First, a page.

On Israel, Lebanon, Hizbollah
I've been busy working on several projects and haven't had the time to write a long item on the "situation." But Tony Karon has been reading my mind, so to speak, and has raised some of the arguments I've been discussing for quite a while. In "Is Israel Fighting a Proxy War for Washington?" he stresses that Bush and Condi have not only given a "green light" to Israel in Lebanon; that they have encouraged that (“Don’t hold back on our account, in fact, make sure you finish them off…”"). And he points out that:
I’ve always maintained that the “pro-Israel” position of the Bush administration, formulated and influenced by hardline American Likudniks (whom, it must be said, are hardly representative of mainstream Israeli thinking) is actually fundamentally bad for Israel. Its infantile, aggressive maximalism precludes Israel from doing what it will take to live at peace with its surroundings, instead demanding a confrontational approach in keeping with Jabotinsky’s “Iron Wall” in which Israel’s survival depends on crush and humiliating the Arabs. Bush may talk the language of “Arab liberation,” but his contempt for Arab democracy is plain — just look at his response to the Hamas election victory. His administration appears to be dedicated to a remaking of the Middle East on America’s terms through violent social engineering. The depth of their failure in Iraq appears not to have deterred them from another adventure in Lebanon, this time using Israel as their agent of “change.” (read the rest)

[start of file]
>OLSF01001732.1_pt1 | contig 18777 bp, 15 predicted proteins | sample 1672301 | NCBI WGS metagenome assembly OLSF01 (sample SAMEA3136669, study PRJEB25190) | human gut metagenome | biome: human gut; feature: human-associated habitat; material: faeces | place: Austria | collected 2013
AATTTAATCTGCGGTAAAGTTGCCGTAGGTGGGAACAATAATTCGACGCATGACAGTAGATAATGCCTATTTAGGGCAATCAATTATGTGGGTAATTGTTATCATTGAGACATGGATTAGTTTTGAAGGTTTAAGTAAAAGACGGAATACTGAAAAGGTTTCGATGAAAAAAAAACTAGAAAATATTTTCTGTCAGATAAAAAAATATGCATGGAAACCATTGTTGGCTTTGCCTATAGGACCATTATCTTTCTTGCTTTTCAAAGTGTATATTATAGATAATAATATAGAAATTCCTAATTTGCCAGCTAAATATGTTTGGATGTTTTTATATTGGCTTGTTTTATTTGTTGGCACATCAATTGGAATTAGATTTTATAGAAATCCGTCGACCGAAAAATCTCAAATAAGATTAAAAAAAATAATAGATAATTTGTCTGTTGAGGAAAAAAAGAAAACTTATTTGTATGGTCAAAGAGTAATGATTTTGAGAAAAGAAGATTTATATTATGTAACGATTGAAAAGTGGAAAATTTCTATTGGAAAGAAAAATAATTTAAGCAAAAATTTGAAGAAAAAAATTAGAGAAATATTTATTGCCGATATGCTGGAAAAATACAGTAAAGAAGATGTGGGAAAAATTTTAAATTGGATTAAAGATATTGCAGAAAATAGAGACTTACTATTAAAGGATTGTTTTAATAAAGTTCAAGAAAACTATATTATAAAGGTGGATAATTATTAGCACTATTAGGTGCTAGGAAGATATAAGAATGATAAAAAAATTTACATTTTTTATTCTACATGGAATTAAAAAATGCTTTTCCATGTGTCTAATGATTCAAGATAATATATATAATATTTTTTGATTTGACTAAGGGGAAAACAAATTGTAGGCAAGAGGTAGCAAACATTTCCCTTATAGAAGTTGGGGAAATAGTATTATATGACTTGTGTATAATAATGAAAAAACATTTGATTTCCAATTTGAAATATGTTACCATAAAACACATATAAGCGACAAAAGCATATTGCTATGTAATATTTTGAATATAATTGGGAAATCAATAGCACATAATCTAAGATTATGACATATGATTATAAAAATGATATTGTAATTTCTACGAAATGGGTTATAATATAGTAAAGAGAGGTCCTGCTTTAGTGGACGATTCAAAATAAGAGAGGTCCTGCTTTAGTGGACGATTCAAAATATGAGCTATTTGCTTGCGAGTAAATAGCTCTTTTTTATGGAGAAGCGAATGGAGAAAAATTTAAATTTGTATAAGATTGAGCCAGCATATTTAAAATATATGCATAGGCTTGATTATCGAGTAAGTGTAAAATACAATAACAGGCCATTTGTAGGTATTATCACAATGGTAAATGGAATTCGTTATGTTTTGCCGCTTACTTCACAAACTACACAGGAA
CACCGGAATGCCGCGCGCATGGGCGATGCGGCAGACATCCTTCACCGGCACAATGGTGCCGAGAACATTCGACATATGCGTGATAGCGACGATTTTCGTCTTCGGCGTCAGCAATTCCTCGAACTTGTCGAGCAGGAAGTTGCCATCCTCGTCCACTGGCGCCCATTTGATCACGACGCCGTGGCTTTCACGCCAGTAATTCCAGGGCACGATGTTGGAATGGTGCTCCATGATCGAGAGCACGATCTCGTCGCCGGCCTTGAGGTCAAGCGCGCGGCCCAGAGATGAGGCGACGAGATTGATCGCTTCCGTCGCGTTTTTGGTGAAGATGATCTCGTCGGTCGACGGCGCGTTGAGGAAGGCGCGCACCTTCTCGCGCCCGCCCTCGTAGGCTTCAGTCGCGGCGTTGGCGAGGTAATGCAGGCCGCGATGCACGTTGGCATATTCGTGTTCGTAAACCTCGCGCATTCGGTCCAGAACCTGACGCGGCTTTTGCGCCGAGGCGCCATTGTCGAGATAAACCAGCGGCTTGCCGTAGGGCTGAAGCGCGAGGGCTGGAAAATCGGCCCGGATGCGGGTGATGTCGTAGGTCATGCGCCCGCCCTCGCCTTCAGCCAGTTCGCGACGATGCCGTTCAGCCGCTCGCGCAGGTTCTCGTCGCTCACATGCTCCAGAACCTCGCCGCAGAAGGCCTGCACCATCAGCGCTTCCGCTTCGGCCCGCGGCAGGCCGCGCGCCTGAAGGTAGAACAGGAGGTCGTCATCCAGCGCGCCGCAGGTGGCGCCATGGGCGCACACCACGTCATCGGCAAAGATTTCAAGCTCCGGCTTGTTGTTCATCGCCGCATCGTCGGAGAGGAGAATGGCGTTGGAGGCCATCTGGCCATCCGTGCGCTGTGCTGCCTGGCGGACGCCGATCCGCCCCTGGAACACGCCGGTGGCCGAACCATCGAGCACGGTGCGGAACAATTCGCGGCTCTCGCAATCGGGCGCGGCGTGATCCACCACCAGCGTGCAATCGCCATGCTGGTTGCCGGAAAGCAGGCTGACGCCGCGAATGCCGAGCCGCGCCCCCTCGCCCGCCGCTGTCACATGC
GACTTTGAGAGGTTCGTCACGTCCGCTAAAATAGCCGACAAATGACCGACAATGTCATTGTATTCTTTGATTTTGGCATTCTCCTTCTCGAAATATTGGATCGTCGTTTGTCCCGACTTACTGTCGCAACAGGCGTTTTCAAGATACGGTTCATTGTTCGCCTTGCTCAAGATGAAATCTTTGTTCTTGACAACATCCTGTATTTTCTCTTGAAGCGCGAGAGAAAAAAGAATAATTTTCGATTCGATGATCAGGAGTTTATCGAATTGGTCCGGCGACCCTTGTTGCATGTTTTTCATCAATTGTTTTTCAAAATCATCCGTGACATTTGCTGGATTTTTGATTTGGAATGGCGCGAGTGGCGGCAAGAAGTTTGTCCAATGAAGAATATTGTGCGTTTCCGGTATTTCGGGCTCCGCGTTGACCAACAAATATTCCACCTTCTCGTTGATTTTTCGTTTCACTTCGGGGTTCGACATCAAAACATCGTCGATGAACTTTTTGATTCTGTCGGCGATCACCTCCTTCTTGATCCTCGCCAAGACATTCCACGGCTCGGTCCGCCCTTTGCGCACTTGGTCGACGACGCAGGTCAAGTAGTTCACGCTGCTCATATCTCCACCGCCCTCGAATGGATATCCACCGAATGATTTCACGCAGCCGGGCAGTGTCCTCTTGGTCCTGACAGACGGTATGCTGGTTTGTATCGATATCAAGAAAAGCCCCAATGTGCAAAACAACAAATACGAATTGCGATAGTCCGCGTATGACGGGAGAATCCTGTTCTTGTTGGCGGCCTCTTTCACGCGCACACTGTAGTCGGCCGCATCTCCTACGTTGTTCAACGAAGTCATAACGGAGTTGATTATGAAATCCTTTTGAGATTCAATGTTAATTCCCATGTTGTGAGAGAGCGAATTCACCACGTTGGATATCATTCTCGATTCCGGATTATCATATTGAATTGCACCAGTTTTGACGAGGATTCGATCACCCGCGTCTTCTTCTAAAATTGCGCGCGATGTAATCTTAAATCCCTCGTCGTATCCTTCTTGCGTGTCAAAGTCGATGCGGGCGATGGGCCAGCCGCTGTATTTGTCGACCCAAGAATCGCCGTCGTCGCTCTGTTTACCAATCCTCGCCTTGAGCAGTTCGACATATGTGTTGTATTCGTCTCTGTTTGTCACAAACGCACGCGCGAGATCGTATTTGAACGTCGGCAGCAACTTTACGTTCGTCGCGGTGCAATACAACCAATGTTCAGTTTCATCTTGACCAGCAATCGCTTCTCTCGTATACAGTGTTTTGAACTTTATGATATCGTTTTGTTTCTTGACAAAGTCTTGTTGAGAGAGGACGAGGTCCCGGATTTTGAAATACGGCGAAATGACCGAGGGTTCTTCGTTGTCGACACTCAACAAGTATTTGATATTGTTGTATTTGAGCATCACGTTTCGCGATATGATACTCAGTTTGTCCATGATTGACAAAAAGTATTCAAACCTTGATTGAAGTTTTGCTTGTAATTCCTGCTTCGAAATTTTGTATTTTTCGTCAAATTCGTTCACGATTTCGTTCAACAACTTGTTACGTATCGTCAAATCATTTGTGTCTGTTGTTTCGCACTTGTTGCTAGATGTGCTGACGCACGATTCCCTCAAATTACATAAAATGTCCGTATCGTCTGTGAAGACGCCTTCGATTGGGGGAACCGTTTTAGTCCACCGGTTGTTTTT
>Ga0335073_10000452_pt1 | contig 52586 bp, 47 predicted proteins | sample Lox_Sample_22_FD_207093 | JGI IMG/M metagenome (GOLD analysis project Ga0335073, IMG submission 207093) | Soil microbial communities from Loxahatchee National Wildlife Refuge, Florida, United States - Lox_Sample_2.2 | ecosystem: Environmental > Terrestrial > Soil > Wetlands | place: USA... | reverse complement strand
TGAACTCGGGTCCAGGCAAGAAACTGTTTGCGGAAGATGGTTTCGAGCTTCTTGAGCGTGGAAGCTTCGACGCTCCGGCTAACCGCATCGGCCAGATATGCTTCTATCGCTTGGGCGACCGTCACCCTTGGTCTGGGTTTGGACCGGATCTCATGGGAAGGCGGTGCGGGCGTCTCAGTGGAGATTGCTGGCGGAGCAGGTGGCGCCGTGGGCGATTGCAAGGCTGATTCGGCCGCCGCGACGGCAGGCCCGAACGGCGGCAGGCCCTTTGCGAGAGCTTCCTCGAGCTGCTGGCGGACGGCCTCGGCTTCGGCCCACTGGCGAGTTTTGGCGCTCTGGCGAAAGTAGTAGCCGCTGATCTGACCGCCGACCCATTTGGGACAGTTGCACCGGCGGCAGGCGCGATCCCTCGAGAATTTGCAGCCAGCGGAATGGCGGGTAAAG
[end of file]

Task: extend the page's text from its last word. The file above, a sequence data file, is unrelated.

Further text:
And Karon writes:
I can’t help thinking that for all of the enthusiasm of the neocon Likudniks, the Bush administration’s “New Middle East” policy is not only bad for the Arabs; it’s bad for Israel, too.
Also recommended is Karon's "Six Fallacies of the U.S. Hizballah Campaign." Here are the six fallacies:
Flawed Assumption #1: Hizballah Can Be Militarily Eliminated
Flawed Assumption #2: If Lebanon is Made to Pay a Heavy Price, It Will Turn on Hizballah
Flawed Assumption #3 (My personal favorite!): The Crisis Offers an Opportunity for the U.S. to Rally Arab Support Against Hizballah and Iran
awed Assumption # 4: Syrian Cooperation Can Be Acquired Cost-Free
Flawed Assumption #5: The Middle East’s Crises Can be Addressed in Piecemeal Fashion
Flawed Assumption #6: Israeli Interests are U.S. Interests ((and read the rest.)
I'm beginning to consider the possibility that contrary to the predictions by Tom Friedman and other Nasrallah will emerge from this crisis more like Sadat after the 1973 war and not like Nasser after the 1967 war.